VoltServer uses standard data cables and endpoint transformation to efficiently deliver significant power safely across long distances
Global digital transformation is well underway, driven by artificial intelligence, a rapidly maturing 5G wireless network and Internet of Things (IoT) systems that deploy billions of intelligent edge sensors to send real-time data to the cloud. But have you ever stopped to wonder how we will power all of these devices and technologies?
VoltServer, Inc., a manufacturer of power distribution products offers a unique, patented Digital Electricity technology that safely transmits up to 2kW of power across long distances (up to 2km) using low-cost, off-the-shelf data cables.
Harnessing power one pulse at a time
What exactly is Digital Electricity? Digital Electricity is a line powering system, which is a means of energising remote equipment from a centralised location over structured copper cable. Its safely runs high-voltage power over lightweight data cable and delivers low current downstream to power loads. It’s a natively digital form of electricity transmission that can be considered a third power format in addition to the AC and DC formats that were first harnessed nearly 150 years ago.
How does it work? Conventional electricity is broken into small pulses, or “energy packets.” Each packet is sent to a receiver from a transmitter that contains local, embedded processing. Each energy packet is analysed using a digital signal processing engine to determine that power is being precisely and safely distributed. If a fault is detected, the next energy packet is not sent. Each packet contains only a very small amount of energy, so individually they are not harmful to people, animals, systems or buildings. The receiver converts Digital Electricity back into analogue AC or DC to power local loads.
“Imagine a powerful stream of water sent through your plumbing. If a pipe were to burst, the high pressure could injure someone. Instead, break the stream down into millions of droplets,” explained VoltServer co-founder and CEO, Stephen Eaves. “The droplets can be put back together to get the amount of water needed, but each droplet of water is safe. Digital Electricity is similar by only putting a small amount of energy in packets. Each packet becomes safe, but the total power needs can still be met.”
Digital energy enables plug-and-play power sources
Because of its inherently safe energy-transfer design, the VoltServer Digital Electricity platform can send power over a distance up to 2,000 meters using off-the-shelf structured copper communications cable and Class 2, low-voltage wiring methods. It is similar to power-over-ethernet (PoE), enabling transportation of both digital data and power in a single hybrid cabling infrastructure, making it much easier and more economical to install than conventional 110/220 electrical systems.
This simplicity allows architects, designers and facility managers to quickly and easily configure and reconfigure wireless networks, office floorplans and agricultural grow rooms. And because the platform is natively digital, it provides unprecedented insights into energy use with a centralised dashboard. This gives building operators and maintenance staff a granular view of their electric grid to better manage critical loads while eliminating the need for traditional circuit breaker panels.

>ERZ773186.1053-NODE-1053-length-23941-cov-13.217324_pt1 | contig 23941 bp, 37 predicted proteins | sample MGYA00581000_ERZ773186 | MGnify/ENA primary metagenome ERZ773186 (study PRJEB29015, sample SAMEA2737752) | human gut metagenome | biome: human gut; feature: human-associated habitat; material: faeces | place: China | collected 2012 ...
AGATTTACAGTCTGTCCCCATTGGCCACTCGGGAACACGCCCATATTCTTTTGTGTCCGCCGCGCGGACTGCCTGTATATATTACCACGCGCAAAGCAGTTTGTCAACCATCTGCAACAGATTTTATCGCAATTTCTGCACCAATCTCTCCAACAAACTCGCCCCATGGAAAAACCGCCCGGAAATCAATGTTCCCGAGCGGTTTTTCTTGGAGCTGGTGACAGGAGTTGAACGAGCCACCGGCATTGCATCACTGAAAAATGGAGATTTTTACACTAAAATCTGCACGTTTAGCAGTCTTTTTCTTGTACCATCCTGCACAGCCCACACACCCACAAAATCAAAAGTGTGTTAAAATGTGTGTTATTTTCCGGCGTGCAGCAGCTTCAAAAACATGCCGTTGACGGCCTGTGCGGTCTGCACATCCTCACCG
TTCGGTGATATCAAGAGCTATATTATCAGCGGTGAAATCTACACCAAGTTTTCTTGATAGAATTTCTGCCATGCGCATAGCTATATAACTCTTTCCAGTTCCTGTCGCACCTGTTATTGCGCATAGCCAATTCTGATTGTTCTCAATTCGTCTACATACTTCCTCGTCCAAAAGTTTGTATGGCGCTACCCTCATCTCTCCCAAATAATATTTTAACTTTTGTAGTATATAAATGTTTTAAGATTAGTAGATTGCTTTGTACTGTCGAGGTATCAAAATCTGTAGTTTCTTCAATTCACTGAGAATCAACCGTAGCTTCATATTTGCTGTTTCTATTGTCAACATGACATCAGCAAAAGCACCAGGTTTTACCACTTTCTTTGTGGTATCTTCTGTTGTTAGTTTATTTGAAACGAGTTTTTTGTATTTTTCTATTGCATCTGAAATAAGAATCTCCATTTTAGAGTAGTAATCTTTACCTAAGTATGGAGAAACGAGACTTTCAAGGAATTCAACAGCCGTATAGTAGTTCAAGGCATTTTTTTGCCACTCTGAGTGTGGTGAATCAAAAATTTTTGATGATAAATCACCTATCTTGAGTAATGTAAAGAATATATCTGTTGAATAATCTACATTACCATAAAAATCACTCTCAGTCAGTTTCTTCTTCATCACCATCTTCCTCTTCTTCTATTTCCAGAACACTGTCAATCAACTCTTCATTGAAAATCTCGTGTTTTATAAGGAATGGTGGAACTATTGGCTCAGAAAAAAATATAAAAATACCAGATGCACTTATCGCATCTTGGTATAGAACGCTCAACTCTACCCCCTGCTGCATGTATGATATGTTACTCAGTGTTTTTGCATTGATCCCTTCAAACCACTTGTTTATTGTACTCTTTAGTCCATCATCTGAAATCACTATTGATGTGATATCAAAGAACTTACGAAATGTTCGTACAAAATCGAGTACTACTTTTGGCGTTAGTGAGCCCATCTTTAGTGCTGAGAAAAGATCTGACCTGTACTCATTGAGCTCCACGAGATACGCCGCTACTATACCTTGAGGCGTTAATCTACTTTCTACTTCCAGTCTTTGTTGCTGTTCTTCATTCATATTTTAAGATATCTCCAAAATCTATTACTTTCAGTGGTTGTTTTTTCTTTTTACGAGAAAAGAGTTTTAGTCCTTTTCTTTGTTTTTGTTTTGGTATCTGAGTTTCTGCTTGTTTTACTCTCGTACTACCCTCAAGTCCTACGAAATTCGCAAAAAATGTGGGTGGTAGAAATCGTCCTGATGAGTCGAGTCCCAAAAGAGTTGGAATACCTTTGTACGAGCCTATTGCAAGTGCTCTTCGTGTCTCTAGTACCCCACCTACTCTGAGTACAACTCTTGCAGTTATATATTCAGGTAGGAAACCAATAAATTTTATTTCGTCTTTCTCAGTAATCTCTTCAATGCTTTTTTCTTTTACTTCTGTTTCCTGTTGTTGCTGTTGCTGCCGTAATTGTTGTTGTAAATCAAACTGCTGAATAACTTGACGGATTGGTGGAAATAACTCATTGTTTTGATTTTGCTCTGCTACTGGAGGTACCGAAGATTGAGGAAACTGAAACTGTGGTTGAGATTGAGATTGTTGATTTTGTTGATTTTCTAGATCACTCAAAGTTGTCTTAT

Power-efficient Vicor converters eliminate need for added cooling
Vicor Corporation has worked closely with VoltServer since they began product development. Vicor ruggedised, passively-cooled BCM DC-DC fixed-ratio bus converters are designed into the receivers transforming the higher transmission voltage to a safe low voltage to power the loads. The 97% power efficiency allows reliable cooling without a fan within a smaller enclosure. They provide the power efficiency that allows the receivers to be placed in tight, enclosed spaces that are too small to accommodate cooling fans. This allows the VoltServer platform to operate more efficiently with much smaller heat sinks and significantly shrinks the receiver footprint.
“With the Vicor converter, we have 43% less heat loss than a normal converter, and the heat sink size decreases proportionately,” said Dan Lowe, VoltServer co-founder and Chief Business Officer. “Our customers include the top three mobile network operators in the U.S., so the requirements for reliability are extremely demanding. That’s where Vicor comes in really, really neatly.”
VoltServer uses the Vicor compact BCM6123 fixed-ratio bus converter (0.99 x 2.402 x 0.286in) in the endpoint receivers to efficiently convert the power packets. Vicor BCMs use a proprietary, low-noise, high-efficiency Sine Amplitude Converter (SAC) topology that requires little electromagnetic filtration. This further shrinks the power system footprint and simplifies the design while meeting EMI standards.
“With so little electromagnetic filtering needed, we can make the Digital Electricity receiver very compact and mount it pretty much anywhere,” Lowe said. “Any other converter would generate more heat. That means that the receiver box would need to be much bigger, require a lot more cooling, and ultimately would cost a lot more and be more difficult to install in space-constrained locations.”
The patented VoltServer Digital Electricity platform distributes electricity in a safe, digital format. The technology is simple to deploy, lower-cost, resilient and proven in large venues with the leading mobile network operators. VoltServer empowers organisations to pursue true digital transformation no matter the complexity or demands of their venue.